The plaque has been installed at the site of the former glacier. The first of the country’s 400 to have ‘died’ due to climate change.
A century ago, the Okjökull glacier (known as Ok) in west Iceland was 50 meters thick and covered 15 sq km. Since that time it has melted to a size which covers barely 1 sq km, losing its status as a glacier.
A letter to the future
The plaque, inscribed in Icelandic and English, is a sombre letter to future generations. “In the next 200 years, all our glaciers are expected to follow the same path,” the plaque reads. “This monument is to acknowledge that we know what is happening and what needs to be done. Only you know if we did it.”
The memorial is dated August 2019 and also carries the words “415ppm CO2”, referring to the record-breaking level of 415 parts per million of carbon dioxide recorded in the atmosphere in May this year.
How can a glacier lose its status?
A glacier is defined as a persistent mass of compacted ice that accumulates more mass each winter than it loses through summer melt and is constantly moving under its own weight. When this ceases to be the case, the remains are known as “dead ice”.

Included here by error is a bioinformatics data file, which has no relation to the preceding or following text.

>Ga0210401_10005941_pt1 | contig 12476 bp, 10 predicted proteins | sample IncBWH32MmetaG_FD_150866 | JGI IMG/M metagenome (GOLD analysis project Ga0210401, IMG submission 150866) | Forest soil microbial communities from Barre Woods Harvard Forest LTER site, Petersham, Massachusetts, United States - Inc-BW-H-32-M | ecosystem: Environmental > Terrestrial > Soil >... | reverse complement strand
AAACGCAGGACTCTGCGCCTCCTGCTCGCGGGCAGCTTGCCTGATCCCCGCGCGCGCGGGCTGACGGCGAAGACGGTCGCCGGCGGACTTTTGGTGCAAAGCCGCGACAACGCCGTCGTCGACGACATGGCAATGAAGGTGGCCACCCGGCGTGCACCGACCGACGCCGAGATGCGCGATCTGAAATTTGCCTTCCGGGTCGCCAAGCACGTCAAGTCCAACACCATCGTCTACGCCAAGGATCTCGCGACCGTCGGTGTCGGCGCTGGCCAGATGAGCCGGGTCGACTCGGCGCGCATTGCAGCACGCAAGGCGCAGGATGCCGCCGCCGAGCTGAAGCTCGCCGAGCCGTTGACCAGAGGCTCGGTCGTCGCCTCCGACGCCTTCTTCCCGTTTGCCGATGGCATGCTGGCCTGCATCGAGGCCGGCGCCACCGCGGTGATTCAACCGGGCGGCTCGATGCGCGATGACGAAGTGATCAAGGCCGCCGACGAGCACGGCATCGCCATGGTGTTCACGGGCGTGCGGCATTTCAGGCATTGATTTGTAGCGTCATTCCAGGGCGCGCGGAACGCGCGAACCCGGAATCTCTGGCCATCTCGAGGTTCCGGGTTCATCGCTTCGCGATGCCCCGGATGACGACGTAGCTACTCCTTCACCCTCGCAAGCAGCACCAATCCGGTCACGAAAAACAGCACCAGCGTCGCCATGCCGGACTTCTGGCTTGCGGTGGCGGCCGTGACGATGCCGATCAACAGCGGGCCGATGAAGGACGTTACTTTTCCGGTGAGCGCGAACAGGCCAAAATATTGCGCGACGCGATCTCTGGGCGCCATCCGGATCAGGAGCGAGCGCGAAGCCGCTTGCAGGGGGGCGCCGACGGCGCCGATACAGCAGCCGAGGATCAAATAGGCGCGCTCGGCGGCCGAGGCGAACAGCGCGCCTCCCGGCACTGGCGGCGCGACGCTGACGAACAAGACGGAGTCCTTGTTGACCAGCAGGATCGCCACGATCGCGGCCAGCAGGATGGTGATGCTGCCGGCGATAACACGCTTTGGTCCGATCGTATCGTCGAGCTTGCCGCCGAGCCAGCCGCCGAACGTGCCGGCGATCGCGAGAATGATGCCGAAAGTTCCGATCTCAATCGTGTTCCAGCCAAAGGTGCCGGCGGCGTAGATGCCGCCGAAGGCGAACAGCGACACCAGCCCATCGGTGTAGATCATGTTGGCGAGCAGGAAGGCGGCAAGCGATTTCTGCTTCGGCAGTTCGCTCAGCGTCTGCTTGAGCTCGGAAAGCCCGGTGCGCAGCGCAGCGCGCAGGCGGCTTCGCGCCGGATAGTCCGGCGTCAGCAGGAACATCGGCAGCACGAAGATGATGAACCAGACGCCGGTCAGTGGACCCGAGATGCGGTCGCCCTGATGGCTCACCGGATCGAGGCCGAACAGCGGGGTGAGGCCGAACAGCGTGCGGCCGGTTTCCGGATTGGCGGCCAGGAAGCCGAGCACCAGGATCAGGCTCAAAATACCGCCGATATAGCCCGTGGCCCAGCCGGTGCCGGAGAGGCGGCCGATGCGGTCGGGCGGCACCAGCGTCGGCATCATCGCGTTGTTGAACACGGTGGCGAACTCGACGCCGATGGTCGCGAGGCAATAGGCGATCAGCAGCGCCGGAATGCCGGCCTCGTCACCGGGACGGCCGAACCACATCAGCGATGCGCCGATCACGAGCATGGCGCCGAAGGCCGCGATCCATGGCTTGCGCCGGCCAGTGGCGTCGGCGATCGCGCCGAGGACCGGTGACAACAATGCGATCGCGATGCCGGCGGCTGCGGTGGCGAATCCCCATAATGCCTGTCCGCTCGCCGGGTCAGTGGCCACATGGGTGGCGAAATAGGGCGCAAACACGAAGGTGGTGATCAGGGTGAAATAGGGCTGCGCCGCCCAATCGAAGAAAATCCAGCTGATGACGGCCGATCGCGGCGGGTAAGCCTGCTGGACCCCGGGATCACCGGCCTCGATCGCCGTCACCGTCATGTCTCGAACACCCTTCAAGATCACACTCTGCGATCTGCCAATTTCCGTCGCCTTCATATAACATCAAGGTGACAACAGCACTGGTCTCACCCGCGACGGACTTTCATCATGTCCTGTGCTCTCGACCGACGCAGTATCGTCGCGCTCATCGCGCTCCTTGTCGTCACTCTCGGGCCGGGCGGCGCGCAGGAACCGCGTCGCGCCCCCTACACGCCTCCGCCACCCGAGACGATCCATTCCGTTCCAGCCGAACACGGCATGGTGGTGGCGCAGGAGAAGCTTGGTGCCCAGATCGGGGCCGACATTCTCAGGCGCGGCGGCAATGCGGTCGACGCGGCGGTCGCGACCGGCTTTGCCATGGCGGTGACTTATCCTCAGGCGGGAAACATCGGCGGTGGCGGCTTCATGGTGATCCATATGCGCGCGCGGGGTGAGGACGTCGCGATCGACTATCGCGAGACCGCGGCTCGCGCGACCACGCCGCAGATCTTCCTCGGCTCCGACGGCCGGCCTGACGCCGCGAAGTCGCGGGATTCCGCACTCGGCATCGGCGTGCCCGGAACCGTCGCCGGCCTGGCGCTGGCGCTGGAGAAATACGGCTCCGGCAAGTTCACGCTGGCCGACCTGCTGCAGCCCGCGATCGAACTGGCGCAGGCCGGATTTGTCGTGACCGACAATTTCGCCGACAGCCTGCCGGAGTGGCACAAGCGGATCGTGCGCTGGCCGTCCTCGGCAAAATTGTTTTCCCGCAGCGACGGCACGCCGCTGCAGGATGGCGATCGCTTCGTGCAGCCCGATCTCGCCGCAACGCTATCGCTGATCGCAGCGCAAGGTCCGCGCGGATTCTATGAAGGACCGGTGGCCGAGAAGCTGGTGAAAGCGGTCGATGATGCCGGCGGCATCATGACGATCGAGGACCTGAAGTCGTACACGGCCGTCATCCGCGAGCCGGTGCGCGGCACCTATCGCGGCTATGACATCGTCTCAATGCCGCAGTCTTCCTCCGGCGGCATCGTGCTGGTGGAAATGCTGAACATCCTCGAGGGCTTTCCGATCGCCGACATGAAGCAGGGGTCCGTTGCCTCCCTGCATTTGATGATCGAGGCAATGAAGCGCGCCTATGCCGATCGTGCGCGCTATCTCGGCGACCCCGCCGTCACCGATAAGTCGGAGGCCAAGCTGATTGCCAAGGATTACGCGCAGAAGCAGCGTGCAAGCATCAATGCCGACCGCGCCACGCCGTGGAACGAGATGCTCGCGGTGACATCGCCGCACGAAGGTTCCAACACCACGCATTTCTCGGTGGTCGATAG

Loss of glacial ice has wide-ranging effects, with the potential to impact water resources, infrastructure, and even the rising of land as it rebounds under a lighter load of ice.
Cymene Howe, an associate professor of anthropology at Rice University, said the plaque “would be the first to a glacier lost to climate change anywhere in the world”. Marking the moment should draw attention to what is being lost.
“An Icelandic colleague said: ‘Memorials are not for the dead; they are for the living,’” Howe continued. “We want to underscore that it is up to us, the living, to respond to the rapid loss of glaciers and the ongoing impacts of climate change. For Ok glacier it is already too late.”